Recently, there has been an explosion of interest in cell therapy. There is currently tremendous confusion among scientists, clinicians, and certainly among patients as to the basic definition of a stem cell. It has become increasingly clear that stem cells are very heterogeneous in their origins and basic biologic activity. At the most basic level, a stem cell is defined by the ability for self-renewal and multilineage differentiation. The International Society for Cellular Therapy has set forth standard criteria that have been well accepted in the field; however, as we learn more about the underlying cellular and molecular mechanisms of progenitor cells, the complexity is daunting. In addition to the 2 most commonly used sources, bone marrow and adipose tissue, numerous tissues contain small populations of intrinsic progenitor cells. Tissues such as amnion, placenta, and umbilical cord blood are also being investigated as readily available stem-cell sources. Furthermore, gene therapy techniques can transform a mature, differentiated cell into a cell that is tantamount to an embryonic stem cell.
It is axiomatic that these diverse cell types will exhibit different biologic activities at the cellular and molecular level. As such, efforts are underway to develop more detailed and refined methods to characterize and classify stem cells. For example, genomics, proteomics, and metabolomics approaches will be required. A recent meta-analysis of randomized controlled trials of cell therapy for the knee published in The Journal of Bone & Joint Surgery highlighted the substantial inconsistency in nomenclature used to describe cell therapies, with a frequent disconnect between the nomenclature used and the actual cell formulation1.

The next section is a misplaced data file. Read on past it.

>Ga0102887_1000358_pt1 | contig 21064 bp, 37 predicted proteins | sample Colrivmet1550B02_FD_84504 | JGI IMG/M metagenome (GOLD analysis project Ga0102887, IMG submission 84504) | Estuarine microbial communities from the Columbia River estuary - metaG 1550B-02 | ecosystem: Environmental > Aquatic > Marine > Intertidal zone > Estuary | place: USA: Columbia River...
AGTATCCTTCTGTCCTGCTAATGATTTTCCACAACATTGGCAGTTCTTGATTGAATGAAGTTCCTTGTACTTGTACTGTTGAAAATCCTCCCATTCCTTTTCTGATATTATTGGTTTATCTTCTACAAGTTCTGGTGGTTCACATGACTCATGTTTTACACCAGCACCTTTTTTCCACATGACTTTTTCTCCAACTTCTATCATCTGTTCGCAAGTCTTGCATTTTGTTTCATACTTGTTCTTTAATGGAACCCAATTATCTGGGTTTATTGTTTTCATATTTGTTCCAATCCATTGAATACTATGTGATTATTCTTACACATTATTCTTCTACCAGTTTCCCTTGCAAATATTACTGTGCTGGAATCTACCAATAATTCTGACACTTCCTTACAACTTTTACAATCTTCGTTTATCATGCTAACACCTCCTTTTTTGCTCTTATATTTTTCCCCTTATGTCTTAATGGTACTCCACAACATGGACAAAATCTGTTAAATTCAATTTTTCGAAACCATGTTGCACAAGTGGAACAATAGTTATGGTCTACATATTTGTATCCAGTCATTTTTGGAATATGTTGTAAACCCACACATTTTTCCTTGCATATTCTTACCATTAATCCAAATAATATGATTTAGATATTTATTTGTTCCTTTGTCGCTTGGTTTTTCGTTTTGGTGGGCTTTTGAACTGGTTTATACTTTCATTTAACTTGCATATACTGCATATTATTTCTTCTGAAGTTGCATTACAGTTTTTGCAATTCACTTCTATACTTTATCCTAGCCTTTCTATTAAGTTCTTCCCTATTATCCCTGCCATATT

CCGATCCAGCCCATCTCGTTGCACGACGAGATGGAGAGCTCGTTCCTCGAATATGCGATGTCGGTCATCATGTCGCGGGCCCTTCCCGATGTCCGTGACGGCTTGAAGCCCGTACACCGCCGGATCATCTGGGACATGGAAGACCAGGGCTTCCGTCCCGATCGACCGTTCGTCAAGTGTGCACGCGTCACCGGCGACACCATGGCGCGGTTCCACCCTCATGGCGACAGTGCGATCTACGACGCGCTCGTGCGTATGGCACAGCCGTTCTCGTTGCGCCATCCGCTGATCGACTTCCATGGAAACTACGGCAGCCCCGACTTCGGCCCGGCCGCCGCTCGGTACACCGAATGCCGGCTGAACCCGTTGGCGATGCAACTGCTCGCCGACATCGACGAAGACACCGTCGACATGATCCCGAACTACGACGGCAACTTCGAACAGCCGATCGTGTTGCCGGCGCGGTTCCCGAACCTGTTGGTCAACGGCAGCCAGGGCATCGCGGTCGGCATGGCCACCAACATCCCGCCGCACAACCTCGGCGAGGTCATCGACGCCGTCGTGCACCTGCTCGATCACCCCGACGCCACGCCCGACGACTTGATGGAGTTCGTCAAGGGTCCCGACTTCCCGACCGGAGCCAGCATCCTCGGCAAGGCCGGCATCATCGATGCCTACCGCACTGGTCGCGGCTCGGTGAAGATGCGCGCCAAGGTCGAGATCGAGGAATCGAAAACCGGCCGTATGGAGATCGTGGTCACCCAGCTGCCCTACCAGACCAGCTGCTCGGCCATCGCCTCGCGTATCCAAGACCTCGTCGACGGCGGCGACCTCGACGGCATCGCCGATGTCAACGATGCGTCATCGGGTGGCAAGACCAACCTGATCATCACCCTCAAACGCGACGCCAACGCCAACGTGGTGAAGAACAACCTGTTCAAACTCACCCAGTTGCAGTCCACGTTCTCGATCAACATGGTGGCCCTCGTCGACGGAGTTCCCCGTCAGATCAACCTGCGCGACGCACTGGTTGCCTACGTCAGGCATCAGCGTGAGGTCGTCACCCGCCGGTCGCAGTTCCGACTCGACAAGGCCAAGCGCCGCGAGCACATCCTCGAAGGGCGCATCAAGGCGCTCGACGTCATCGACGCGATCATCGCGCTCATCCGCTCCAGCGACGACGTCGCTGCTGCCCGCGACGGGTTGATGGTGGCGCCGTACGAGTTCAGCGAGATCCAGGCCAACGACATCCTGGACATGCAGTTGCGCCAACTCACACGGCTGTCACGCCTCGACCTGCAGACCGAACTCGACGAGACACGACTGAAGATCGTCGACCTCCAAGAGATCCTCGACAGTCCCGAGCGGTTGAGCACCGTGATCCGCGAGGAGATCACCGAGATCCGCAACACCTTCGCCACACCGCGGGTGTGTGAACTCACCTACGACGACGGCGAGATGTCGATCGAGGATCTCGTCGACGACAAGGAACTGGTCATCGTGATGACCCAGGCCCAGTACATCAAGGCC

It is in this context that the paper “International Expert Consensus on a Cell Therapy Communication Tool: DOSES” presents an algorithm to assist investigators in reporting salient characteristics of cell therapy formulations, with the overall purpose to improve standardization and transparency in studies reporting on cell therapy. The algorithm contains 5 major categories that are all critically important factors for consideration. The 5 core items include (1) donor (autologous, allogeneic, or xenogeneic), (2) origin of tissue, (3) separation method, (4) exhibited cell characteristics associated with cell behavior, and (5) site of delivery. Like any classification system, the challenge lies in balancing the desire to record detailed information with the need to limit “responder burden.”